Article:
Smoke and Mirrors – President Putin’s grandstanding on Black Sea Grain Initiative

Smoke and Mirrors – President Putin’s grandstanding on Black Sea Grain Initiative
Russian President Vladimir Putin. (Photo: EPA-EFE / Alexei Druzhinin / Kremlin Pool / Sputnik)

When Russian President Vladimir Putin threatened recently to stop the lifesaving Black Sea Grain Initiative because he claimed most of the Ukrainian grain was going to rich Europeans and not poor Africans, he omitted one important detail. His ally, China, is by far the largest recipient of the grain being allowed out of Ukraine’s blockaded ports.

The Black Sea Grain Initiative (BSGI), a deal brokered by the UN and Turkey between Russia and Ukraine, was launched in August last year to remedy food shortages and the consequent sharp food price spike caused by Russia’s blockade of Ukraine’s ports on the Black Sea after it invaded the country on 24 February 2022.

The initiative is working, though it could be doing better. As of last Wednesday, it had delivered 28.4 million tonnes of grain to the world. And the UN’s Food and Agricultural Organization estimates that overall food prices have dropped by just over 20% and cereal prices by about 18.6% since the war-induced peak in March 2022.

Under the BSGI deal, the UN supervises ships leaving and returning to Ukraine’s ports – mainly Odesa – to ensure they carry nothing but grain and return empty.

But Russia has clearly been a grudging participant. It has agreed so far to several extensions of the deal, the last being in March. But Putin recently threatened to block the next extension, due in May, because Europe was getting most of the grain and Africa very little.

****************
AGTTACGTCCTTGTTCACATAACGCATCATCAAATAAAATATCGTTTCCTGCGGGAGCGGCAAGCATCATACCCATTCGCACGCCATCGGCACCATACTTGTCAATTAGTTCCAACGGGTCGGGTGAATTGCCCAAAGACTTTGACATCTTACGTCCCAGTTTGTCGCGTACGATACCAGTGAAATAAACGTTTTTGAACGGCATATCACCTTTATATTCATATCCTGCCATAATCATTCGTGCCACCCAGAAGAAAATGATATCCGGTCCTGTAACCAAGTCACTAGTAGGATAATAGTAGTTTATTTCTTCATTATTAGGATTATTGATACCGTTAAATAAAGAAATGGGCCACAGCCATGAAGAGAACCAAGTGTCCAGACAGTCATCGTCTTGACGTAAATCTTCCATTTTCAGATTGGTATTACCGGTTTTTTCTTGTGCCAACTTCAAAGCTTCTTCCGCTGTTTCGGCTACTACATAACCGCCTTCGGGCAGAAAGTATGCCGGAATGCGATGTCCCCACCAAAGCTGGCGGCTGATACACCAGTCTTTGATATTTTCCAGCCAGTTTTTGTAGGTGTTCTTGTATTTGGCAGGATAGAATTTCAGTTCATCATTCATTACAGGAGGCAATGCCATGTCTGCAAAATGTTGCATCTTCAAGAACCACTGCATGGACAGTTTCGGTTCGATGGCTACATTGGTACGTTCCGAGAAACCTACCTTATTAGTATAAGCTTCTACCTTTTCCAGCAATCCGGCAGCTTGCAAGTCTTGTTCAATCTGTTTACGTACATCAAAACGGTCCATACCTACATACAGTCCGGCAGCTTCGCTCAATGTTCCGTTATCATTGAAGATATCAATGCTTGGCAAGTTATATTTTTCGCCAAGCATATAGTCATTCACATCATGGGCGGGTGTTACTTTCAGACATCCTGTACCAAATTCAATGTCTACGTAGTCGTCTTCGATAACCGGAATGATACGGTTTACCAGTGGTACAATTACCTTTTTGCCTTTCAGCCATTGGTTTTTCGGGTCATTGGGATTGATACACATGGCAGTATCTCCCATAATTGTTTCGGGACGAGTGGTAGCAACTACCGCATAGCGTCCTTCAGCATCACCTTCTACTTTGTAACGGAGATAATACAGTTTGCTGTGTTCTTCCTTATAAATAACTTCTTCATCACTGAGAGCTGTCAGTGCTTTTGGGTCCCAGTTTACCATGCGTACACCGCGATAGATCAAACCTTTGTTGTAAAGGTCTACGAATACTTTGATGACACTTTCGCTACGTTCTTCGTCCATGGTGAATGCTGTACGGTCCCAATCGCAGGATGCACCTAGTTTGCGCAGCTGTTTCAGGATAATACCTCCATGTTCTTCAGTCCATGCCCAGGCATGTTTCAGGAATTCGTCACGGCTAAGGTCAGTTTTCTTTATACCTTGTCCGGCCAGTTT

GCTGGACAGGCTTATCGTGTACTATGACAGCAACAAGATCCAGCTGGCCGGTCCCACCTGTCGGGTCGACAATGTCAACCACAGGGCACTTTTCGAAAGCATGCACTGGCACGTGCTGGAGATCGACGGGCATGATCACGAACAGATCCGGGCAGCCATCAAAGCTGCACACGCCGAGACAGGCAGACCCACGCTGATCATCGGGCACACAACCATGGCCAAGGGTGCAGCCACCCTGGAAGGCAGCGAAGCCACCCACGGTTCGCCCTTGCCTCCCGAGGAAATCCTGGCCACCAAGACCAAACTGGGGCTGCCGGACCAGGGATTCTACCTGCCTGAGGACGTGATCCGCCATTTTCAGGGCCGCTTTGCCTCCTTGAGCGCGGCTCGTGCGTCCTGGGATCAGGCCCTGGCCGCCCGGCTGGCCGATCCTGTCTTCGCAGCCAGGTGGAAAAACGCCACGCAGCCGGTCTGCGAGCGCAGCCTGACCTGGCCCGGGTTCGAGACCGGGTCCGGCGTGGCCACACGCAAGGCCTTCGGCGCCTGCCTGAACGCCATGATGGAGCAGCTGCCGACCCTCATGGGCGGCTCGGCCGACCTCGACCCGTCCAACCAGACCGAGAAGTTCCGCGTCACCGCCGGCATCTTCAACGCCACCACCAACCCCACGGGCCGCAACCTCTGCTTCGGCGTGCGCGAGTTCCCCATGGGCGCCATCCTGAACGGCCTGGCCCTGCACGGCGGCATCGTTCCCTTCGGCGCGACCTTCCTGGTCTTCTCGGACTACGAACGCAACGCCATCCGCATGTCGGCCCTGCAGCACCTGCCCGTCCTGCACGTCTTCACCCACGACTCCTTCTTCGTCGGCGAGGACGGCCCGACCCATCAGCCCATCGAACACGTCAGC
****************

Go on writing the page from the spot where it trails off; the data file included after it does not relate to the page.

He was, it should be noted, addressing the Africa interparliamentary forum in Moscow, so grandstanding to shore up Africa’s support in an increasingly unfriendly world was no doubt on his mind.

Putin said Russia would not agree to an extension unless “grain and fertilisers go to the African countries in need, and not to satiated European markets and countries”.

Putin added: “From 1 August 2022 to 20 March 2023, 827 ships left Ukraine, of which only 3 million tonnes of grain were sent to Africa and 1.3 million to the poorest countries in Africa – while 45% went to Europe.”

Parallel to the BSGI, the UN and Turkey brokered a deal to lift all sanctions on exports of Russian grain.

President Putin recently threatened to block the next extension of the Black Sea Grain Initiative, due in May, because he claims Europe was getting most of the grain and Africa very little. (Photo: iStock)

Putin claimed that almost 12 million tonnes of Russian grain had gone to Africa and that, if Russia decided not to extend the BSGI in May: “Russia will be ready to supply the same amount that was delivered under the deal, from Russia to the African countries in great need, at no expense.”

Putin’s BSGI figures do not quite reflect the current reality and probably did not reflect the reality when he spoke either, though it is true that Europe is getting more grain than Africa.

Daily Maverick’s analysis of statistics released by the UN’s BSGI office shows that, as at 18 April 2023, the initiative had supplied 28.35 million tonnes of grain, of which 33.6% had gone to European countries and 11.71% to African countries.

China was by far the largest ­recipient, receiving 6.5 million tonnes, or 22.9% of the total. Spain was second with 4.9 million tonnes.

Of African countries, Egypt received the most, 1.2 million tonnes, followed by Tunisia with 654,200 tonnes, Libya with 533,100 tonnes, Kenya with 327,100 tonnes and Ethiopia with 232,800 tonnes.